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Observations

Observations

Opinion, arguments & analyses from guest experts and from the editors of Scientific American

Student ROV operators show they are ready for deepwater missions

Students from across the globe converged on the University of Hawaii at Hilo last week to test their abilities to build and pilot remotely operated vehicles (ROVs) at the ninth annual Marine Advanced Technology Education (MATE) Center's 2010 International ROV Competition.

June 30, 2010 — Larry Greenemeier

The coming shortage of helium

LINDAU, Germany—Quick: What do MRI machines, rockets, fiber optics, LCDs, food production and welding have in common?They all require the inert, or noble, gas helium for their use or at some stage of their production.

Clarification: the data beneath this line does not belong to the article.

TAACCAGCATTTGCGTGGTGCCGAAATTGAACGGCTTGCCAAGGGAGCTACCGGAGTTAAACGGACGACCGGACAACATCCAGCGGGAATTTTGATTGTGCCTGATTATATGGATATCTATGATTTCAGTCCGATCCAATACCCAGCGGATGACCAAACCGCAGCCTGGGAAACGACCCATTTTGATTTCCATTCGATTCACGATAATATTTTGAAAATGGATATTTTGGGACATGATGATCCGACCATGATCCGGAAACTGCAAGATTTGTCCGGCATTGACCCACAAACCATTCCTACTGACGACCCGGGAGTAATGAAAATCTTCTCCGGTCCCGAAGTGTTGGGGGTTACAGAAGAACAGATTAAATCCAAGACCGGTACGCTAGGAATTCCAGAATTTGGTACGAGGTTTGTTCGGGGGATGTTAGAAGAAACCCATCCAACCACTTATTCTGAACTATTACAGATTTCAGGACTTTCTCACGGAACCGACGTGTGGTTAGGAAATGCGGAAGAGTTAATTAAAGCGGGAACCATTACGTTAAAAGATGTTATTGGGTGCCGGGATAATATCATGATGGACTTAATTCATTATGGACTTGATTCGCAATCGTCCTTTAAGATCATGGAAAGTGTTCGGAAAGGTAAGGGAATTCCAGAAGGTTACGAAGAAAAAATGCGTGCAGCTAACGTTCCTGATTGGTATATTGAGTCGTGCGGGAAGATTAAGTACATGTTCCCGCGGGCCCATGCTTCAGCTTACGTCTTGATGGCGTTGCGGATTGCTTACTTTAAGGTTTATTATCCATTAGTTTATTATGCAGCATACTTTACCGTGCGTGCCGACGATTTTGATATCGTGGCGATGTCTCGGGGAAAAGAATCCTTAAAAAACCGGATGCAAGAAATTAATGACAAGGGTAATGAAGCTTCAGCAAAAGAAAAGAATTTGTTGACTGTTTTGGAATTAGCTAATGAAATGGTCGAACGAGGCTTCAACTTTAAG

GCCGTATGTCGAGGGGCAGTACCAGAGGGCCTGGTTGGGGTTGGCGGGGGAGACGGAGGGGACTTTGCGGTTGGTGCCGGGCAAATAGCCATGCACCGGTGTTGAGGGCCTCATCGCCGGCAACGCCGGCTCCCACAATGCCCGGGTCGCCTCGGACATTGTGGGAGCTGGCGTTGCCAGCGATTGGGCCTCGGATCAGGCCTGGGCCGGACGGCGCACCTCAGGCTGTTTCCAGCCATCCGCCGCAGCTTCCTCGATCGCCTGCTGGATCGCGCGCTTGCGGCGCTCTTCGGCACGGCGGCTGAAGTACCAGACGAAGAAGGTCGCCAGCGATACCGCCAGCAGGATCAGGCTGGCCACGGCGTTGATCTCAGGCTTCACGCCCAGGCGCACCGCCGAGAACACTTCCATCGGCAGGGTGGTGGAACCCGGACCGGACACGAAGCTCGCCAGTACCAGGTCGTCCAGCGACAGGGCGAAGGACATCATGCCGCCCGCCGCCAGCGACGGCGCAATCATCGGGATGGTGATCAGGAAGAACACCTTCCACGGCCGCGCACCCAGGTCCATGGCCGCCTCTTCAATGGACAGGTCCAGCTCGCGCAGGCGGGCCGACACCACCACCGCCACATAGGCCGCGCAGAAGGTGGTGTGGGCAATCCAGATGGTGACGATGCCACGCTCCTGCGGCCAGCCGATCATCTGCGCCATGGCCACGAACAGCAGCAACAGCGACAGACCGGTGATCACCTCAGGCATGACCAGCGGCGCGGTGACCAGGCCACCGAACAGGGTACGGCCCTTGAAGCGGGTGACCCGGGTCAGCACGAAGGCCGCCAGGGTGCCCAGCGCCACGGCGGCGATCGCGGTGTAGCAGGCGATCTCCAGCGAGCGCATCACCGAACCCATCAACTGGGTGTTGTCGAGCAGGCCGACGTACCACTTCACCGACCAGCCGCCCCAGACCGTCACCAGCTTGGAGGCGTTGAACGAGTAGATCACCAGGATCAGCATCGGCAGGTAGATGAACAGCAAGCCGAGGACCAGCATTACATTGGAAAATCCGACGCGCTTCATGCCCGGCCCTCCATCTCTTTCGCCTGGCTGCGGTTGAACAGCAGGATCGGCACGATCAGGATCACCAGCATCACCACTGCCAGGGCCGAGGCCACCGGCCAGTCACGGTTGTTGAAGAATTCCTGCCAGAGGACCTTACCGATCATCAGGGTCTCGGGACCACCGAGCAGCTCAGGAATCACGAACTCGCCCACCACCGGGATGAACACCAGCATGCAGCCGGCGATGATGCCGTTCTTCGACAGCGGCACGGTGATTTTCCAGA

June 30, 2010 — Mariette DiChristina

How did life begin on Earth?

LINDAU, Germany—What steps led to the origin of life on Earth? Scientists may be zeroing in on that most profound of questions. “We’ve gone a long way to showing” the processes that “set the stage” for cellular life on Earth, Jack Szostak said Tuesday here in his talk at the 60th annual Nobel Laureate Lectures at Lindau.Recent findings—such as that life seems to be everywhere on Earth—have encouraged scientific inquiries into the nature of life’s beginnings, said Szostak.

June 29, 2010 — Mariette DiChristina

What happens when coal is gone?

LINDAU, Germany--What’s the best way to address a politically charged topic such as the future of energy? Remove the politics. “We’re going to skip over the politics,” Robert P.

June 29, 2010 — Mariette DiChristina

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Scientific American Health & Medicine

Scientific American Health & Medicine